Friday, October 30, 2015

Our Vanishing Flowers and Bees

“Noah, you’re so full of what’s right you can’t see what’s good!”
~ N. Richard Nash, The Rainmaker

“We can never know what to want, because, living only one life, we can neither compare it with our previous lives nor perfect it in our lives to come… We live everything as it comes, without warning.”

A world without bees is a world without our favorite foods. To raise awareness on the plight of the disappearing honeybee, Slovakian artist Tomáš Libertíny enlisted the help of a bee colony to build The Agreement, a 1.6-meter-tall sculpture made of beeswax. The organic living structure is considered a world first for using bee architecture in large-scale fabrication and symbolizes the desired equilibrium between natural and man-made worlds.
Colony of honeybees builds a living hive in the shape of a flower

Our Vanishing Flowers New York Times :-(

 “There are no depths of irony, or bad taste, to which capitalists won’t sink if they think they can make money out of it.”
Tomas Libertiny from Vase sculpture  to 1.6 m flower ...

Facebook wants you to spend all your time on Facebook Washington Post. Furzy mouse: “Help me, Obi Wan.” The idea of FB as a walled garden is hardly news, but some of FB’s ruses might not be familiar to you.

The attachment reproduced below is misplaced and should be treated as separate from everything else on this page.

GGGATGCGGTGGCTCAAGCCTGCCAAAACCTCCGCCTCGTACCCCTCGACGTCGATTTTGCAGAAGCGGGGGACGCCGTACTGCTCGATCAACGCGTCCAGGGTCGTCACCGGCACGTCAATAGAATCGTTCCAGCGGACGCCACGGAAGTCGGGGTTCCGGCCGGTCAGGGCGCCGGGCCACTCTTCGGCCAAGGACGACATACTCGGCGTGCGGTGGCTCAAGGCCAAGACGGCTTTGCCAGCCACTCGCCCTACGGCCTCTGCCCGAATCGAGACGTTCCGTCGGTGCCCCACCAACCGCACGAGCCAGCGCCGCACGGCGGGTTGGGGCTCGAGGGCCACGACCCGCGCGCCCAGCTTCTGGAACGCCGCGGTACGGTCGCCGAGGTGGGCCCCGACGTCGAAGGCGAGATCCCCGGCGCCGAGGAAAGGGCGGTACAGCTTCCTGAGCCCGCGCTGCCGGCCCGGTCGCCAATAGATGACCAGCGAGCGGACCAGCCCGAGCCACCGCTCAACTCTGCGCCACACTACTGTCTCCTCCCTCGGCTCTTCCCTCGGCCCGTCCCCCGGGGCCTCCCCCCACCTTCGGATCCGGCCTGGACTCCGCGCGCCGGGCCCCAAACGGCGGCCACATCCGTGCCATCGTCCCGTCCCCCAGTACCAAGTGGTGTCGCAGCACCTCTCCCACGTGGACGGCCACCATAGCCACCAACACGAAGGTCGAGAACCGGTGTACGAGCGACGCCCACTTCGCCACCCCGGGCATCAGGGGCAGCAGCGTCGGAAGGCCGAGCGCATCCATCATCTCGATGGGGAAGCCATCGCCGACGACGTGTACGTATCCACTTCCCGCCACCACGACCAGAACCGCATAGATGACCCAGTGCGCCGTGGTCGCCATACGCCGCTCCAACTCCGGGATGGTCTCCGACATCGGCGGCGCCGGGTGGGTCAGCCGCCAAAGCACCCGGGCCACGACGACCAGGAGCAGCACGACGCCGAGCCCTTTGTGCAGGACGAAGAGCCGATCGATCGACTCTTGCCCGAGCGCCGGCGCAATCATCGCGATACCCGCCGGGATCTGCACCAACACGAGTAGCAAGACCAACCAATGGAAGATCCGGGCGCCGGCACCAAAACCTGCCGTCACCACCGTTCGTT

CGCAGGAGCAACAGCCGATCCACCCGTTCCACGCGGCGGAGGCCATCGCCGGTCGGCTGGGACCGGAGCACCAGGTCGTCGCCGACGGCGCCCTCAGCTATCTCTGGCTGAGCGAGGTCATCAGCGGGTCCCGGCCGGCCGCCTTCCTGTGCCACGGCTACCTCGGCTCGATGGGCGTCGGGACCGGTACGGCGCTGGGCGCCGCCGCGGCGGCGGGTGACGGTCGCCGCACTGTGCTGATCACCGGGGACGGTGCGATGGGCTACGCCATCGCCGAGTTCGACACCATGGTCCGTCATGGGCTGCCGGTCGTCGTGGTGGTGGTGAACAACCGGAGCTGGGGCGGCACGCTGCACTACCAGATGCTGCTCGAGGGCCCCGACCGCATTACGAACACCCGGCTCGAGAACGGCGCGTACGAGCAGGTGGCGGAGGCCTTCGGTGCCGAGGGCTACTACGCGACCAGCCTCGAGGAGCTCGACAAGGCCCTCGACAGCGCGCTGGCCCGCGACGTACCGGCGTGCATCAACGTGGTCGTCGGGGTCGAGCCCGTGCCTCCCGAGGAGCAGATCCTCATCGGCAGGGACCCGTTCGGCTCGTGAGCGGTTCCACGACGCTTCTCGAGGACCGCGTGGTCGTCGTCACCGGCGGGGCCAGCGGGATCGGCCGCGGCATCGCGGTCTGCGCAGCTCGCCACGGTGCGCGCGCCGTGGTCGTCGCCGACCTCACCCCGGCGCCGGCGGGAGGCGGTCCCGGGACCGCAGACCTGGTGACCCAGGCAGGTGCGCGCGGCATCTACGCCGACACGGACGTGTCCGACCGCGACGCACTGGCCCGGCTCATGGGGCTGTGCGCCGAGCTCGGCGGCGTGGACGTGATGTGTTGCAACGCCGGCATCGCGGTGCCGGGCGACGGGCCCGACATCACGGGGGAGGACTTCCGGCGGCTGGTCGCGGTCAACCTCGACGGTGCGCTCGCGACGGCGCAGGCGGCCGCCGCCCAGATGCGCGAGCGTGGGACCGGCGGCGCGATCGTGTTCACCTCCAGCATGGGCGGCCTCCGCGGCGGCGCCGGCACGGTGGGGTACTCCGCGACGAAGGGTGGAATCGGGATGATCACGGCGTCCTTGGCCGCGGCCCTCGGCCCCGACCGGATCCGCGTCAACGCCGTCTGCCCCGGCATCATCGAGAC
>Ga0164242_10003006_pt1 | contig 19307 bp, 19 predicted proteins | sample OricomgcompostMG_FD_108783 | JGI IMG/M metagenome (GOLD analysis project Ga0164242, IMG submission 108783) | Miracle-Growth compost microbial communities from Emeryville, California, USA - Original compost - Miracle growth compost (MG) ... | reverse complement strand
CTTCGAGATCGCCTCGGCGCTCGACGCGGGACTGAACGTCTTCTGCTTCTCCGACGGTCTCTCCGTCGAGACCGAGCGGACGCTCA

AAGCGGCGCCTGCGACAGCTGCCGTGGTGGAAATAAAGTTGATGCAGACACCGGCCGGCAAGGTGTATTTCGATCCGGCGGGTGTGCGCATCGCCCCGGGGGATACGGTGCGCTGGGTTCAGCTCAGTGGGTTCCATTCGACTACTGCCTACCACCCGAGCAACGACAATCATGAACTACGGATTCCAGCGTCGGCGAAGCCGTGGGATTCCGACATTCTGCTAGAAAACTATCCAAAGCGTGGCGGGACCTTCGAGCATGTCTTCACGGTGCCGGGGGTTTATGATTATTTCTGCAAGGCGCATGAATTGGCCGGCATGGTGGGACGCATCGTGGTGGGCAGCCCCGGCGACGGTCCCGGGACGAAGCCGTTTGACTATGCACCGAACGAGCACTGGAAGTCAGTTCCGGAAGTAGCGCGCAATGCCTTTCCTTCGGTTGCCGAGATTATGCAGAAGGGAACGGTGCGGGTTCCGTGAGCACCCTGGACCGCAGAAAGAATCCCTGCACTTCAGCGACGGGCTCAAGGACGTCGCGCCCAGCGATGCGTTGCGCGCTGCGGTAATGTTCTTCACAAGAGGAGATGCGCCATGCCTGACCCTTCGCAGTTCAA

pelican links

That is a classic and beautifully written nature book by J.A. Baker, here is my favorite passage:
The peregrine swoops down towards his prey.  As he descends, his legs are extended forward till the feet are underneath his breast.  The toes are clenched, with the long hind toe projecting below the three front ones, which are bent up out of the way.  He passes close to the bird, almost touching it with his body, and still moving very fast.  His extended hind toe (or toes — sometimes one, sometimes both) gashes into the back or breast of the bird, like a knife...

56 year young Friedrich noted that "No one can build you the bridge on which you, and only you, must cross the river of life.”
~ Friedrich Nietzsche (October 15, 1844–August 25, 1900), who believed that embracing difficulty is essential for a fulfilling life

Osborne also notes that in Spanish, a hummingbird is known as a picaflor, “flower-piercer,” or a chupaflor, “flower-sucker.” The poets in these tongues observe the feeding habits of the birds. Emily Dickinson saw “a route of evanescence.”

“Whether by theft or by artistry or by conquest, when it comes to time, Venetians are the world’s greatest experts,” Brodsky parried. “They bested time like no one else.” He again insisted that I summon the strength to walk until the first sunlight painted Piazza San Marco pink. “You must not miss that miracle ” Joseph in Venice